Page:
iTunes Beatles folly

I have to say, a lot of the sentiments stated in this article have crossed my mind periodically.  Can internet users, even those less technologically advanced ones, can find Beatles tunes out in the interwebs if they look.  They don’t even need to look that hard. 

It is astonishing to think of the opportunities missed by holding back the Beatles’ catalog this long.  The boat has left the port, and sailed around the world a few times already.  We are still waiting.  Once the inevitable deal is sealed, the Fab Four will make a HUGE splash on the digital realm. It will be heralded as a success, but imagine those missed oportunities so far.   We are still waiting.   Personally, I just want to hear the catalog in a remastered format.  I wonder what the true hold-up with the entire project really is…time will tell.

Here’s what we’ve read.

If you do a Google search for Beatles music what you will find is a massive collection of Beatles MP3s posted on web servers worldwide. It’s all there, every track from every album they ever made including the Christmas EPs, alternate takes and any other audio ephemera the global fans of the Fab Four could find and post. You don’t need LimeWire. You don’t need BitTorrent. And you don’t need iTunes.

So I can’t help but be amused by the ongoing decision to hold back the Beatles music from the download services. It has only driven fans to go to where the music is in ample supply.

Sure, Apple Records may be very interested in licensing out the catalog, but are just holding back as tough negotiators to garner extremely favorable terms. Afterall, the press attention iTunes is receiving just from the speculation that it will acquire the Beatles catalog is tremendous. Wouldn’t closing the deal bring even more fans to iTunes?

Yes it would. An iTunes deal will also generate revenue for the Beatles’ estate, which right now earns the surviving Beatles zero as far as digital downloads are concerned. The folly of iTunes and both Apples is that no one is holding back anything. It is all there. Mostly the description is in English, sometimes it is in Cyrillic, but it is all there. In this world – where those tuned in online are rewarded with instant gratification – even if iTunes wins the catalog tomorrow, many potential paying customers are long lost, because they long ago lost patience with an apprehensive record industry.

That’s why, outside of showing how continually out of step record execs are with technically empowered consumers, I feel any Beatles deal with iTunes is a non-story. Not everyone feels this way, of course. It seems anything with the word Apple or Beatles combined is newsworthy to most of the traditional and online press. In truth, a Beatles deal with iTunes is much ado about nothing. The real story – and the one I would like to see the likes of the Wall Street Journal or the NY Times actually pick up on – is that of the opportunity lost by holding back this catalog from digital sales for so long.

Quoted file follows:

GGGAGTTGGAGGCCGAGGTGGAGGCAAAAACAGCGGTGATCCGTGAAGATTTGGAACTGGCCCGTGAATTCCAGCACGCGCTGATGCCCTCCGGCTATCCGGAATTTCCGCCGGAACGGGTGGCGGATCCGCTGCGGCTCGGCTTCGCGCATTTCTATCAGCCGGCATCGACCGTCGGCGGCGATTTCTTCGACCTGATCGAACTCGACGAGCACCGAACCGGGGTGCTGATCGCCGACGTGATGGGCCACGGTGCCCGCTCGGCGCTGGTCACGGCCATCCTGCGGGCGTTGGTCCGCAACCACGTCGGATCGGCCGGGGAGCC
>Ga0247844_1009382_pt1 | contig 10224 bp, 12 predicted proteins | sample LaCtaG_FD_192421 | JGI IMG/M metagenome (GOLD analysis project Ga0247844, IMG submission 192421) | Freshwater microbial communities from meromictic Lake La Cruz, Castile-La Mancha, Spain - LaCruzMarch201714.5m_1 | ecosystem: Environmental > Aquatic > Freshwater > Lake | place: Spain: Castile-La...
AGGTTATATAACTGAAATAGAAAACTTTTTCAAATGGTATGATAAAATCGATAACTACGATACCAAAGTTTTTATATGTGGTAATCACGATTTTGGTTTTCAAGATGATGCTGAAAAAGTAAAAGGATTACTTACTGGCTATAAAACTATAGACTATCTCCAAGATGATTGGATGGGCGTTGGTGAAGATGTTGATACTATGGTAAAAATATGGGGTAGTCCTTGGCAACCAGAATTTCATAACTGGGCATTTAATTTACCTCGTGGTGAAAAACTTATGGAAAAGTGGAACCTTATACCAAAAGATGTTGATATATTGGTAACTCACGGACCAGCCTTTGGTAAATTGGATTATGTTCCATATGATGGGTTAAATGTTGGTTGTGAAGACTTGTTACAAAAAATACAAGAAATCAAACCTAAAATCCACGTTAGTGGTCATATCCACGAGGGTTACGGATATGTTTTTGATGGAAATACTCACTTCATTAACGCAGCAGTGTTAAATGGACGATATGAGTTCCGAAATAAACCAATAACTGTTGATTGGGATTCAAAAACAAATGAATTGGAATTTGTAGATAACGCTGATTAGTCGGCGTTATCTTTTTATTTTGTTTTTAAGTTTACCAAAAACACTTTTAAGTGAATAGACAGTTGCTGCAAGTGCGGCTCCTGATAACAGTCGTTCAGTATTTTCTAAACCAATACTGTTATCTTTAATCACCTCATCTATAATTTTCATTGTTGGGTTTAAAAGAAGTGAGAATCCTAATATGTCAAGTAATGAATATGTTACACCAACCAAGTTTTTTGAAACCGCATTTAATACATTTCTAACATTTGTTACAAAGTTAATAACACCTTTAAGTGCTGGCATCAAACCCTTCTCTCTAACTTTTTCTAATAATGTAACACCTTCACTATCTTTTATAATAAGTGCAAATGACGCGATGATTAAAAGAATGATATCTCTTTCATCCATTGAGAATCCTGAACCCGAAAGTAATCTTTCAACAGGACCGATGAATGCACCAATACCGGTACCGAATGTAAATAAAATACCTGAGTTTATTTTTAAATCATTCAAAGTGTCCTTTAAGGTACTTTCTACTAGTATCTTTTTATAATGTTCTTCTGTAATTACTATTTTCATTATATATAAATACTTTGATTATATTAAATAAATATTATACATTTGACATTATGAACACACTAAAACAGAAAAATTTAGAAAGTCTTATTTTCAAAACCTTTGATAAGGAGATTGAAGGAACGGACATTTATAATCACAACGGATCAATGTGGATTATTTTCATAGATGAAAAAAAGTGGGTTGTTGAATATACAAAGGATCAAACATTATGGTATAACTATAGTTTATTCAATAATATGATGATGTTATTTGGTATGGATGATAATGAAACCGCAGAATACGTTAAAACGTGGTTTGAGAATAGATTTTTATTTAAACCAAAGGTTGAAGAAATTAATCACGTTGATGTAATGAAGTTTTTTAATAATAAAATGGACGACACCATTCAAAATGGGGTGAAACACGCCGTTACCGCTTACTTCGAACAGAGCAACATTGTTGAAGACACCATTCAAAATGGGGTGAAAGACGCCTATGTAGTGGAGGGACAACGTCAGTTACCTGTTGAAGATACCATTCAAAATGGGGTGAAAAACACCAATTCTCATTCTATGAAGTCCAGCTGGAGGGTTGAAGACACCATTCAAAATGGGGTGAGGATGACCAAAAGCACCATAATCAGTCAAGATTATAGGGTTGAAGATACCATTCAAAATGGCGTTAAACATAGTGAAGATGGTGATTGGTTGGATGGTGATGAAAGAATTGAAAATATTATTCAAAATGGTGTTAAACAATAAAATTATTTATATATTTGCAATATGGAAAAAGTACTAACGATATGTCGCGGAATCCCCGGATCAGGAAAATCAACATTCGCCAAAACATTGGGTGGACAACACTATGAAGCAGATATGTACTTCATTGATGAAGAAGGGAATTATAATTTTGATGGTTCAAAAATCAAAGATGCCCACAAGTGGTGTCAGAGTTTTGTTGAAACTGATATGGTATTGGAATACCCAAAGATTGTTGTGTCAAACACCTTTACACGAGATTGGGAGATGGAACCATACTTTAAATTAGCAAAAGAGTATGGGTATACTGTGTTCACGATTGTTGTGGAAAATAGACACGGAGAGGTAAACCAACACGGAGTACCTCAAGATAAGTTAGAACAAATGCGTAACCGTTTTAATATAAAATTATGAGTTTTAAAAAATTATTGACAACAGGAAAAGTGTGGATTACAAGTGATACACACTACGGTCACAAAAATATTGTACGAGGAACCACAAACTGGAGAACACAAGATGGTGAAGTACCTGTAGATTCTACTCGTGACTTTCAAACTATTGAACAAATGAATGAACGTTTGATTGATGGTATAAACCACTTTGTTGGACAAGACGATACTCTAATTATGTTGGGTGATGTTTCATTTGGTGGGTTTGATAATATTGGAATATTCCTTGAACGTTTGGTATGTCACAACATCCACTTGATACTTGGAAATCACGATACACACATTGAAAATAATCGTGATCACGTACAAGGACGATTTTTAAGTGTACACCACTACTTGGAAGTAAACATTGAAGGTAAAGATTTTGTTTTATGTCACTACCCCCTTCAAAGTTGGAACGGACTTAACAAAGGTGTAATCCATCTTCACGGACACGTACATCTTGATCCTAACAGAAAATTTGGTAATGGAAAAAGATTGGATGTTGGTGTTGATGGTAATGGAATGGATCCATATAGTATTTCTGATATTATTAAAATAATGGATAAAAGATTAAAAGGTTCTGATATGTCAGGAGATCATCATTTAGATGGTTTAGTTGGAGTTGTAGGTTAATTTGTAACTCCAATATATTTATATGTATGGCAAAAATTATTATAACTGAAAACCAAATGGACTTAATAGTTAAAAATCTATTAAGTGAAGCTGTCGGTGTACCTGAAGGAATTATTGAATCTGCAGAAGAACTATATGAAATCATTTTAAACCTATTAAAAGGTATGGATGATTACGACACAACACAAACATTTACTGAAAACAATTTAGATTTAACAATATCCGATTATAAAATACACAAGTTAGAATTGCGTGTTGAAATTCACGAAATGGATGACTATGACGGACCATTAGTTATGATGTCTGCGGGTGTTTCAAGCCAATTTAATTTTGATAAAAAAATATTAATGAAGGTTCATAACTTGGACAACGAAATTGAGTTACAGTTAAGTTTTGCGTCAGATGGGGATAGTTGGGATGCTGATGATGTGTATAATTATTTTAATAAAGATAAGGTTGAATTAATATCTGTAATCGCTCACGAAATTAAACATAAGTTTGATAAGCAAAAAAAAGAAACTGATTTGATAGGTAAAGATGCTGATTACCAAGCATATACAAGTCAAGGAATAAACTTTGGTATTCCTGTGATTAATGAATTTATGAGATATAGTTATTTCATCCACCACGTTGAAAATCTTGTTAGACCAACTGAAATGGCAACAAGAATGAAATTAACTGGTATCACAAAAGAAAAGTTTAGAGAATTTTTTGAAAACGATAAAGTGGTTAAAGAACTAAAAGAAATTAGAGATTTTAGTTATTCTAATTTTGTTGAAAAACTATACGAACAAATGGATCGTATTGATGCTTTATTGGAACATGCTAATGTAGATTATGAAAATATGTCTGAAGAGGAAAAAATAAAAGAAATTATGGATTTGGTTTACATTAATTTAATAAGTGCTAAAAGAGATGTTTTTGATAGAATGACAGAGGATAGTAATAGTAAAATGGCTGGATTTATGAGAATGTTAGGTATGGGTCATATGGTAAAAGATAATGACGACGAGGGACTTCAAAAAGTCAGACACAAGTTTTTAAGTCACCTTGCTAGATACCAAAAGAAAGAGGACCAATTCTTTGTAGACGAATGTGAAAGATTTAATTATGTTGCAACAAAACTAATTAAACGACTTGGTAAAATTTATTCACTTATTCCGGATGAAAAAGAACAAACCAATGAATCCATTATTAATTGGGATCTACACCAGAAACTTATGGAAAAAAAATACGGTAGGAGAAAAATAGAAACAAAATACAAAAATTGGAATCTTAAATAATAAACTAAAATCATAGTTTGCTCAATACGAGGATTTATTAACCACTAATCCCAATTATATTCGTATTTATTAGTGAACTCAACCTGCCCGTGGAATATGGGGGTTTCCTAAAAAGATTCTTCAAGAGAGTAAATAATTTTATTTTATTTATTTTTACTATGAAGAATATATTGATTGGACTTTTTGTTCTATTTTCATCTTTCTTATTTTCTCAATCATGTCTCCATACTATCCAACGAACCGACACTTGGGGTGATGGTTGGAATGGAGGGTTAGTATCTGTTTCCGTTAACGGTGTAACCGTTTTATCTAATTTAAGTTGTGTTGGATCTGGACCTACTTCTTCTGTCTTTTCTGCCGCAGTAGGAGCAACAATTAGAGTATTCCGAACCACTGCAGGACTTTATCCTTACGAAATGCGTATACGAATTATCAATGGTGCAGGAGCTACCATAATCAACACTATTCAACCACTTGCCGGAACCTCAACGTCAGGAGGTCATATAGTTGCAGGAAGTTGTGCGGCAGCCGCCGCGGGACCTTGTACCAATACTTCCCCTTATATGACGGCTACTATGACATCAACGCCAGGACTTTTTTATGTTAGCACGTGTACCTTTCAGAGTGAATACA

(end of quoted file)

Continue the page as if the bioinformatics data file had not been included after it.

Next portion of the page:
Natch, this fact will be lost once such a deal finally comes to fruition. That’s because the massive press the deal will garner will spark heavy Beatle consumption on iTunes during those opening weeks.

Sales will be relatively big and everyone will crow of success. The truth is somewhat more complicated and, I suspect, no one in the press will ask (and certainly none of the executives interviewed will volunteer) how much more was lost the several years preceeding the deal.

Source: mp3newswire

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5 Responses

  1. I don’t really think a lot of people grasp how fairly difficult getting the entire Beatles catalog on iTunes actually is. It’s not that iTunes doesn’t want the business, because like any business, they want more customers.

    The trouble is with the catalog being owned by various people/companies and they all have to agree to give up the rights to the albums/songs they own. Then they have to settle on what they feel is a fair price to share these rights. So it’s not just a negotiation between two parties, but multiple parties.

    Another problem to consider is what incentive people who already own most of The Beatles have to purchase these albums again in a digital format. The most likely incentive they will consider is remastering their music in a high-quality format. That also takes time and resources and again more negotiating on who to undertake that project.

    And as to how far into this entire process everyone, I can only speculate. I think it would be awesome if The Beatles could be on iTunes, but I’m more than happy with my CDs.

  2. I wonder what’s holding up the project too. Didn’t Paul say it would happen soon? I’ve never been an iPod person… but if there were ever a Beatles iPod, it’d be pretty difficult to pass up. I just want that remastered catalog NOW, just like you said.

  3. does anyone knows if there is any other information about this subject in other languages?

  4. What am I missing? Can’t you rip a Beatles CD now to your iTunes library? Why would anyone want to pay for music they (most likely) already have on cd? Even if the iTunes downloads come from remastered Beatles songs, the downloads will be compressed to convert to the iTunes AAC format, right?I don’t have a iPod and I don’t download any iTunes. It would make better sense if the new Beatle tunes were from remastered versions and iTunes could actually download them in a lossy format, but I don’t think that iTunes offers this, do they?

  5. One correction to the above entry: I meant lossless and not lossy. The AAC format is lossy, if I’m right.

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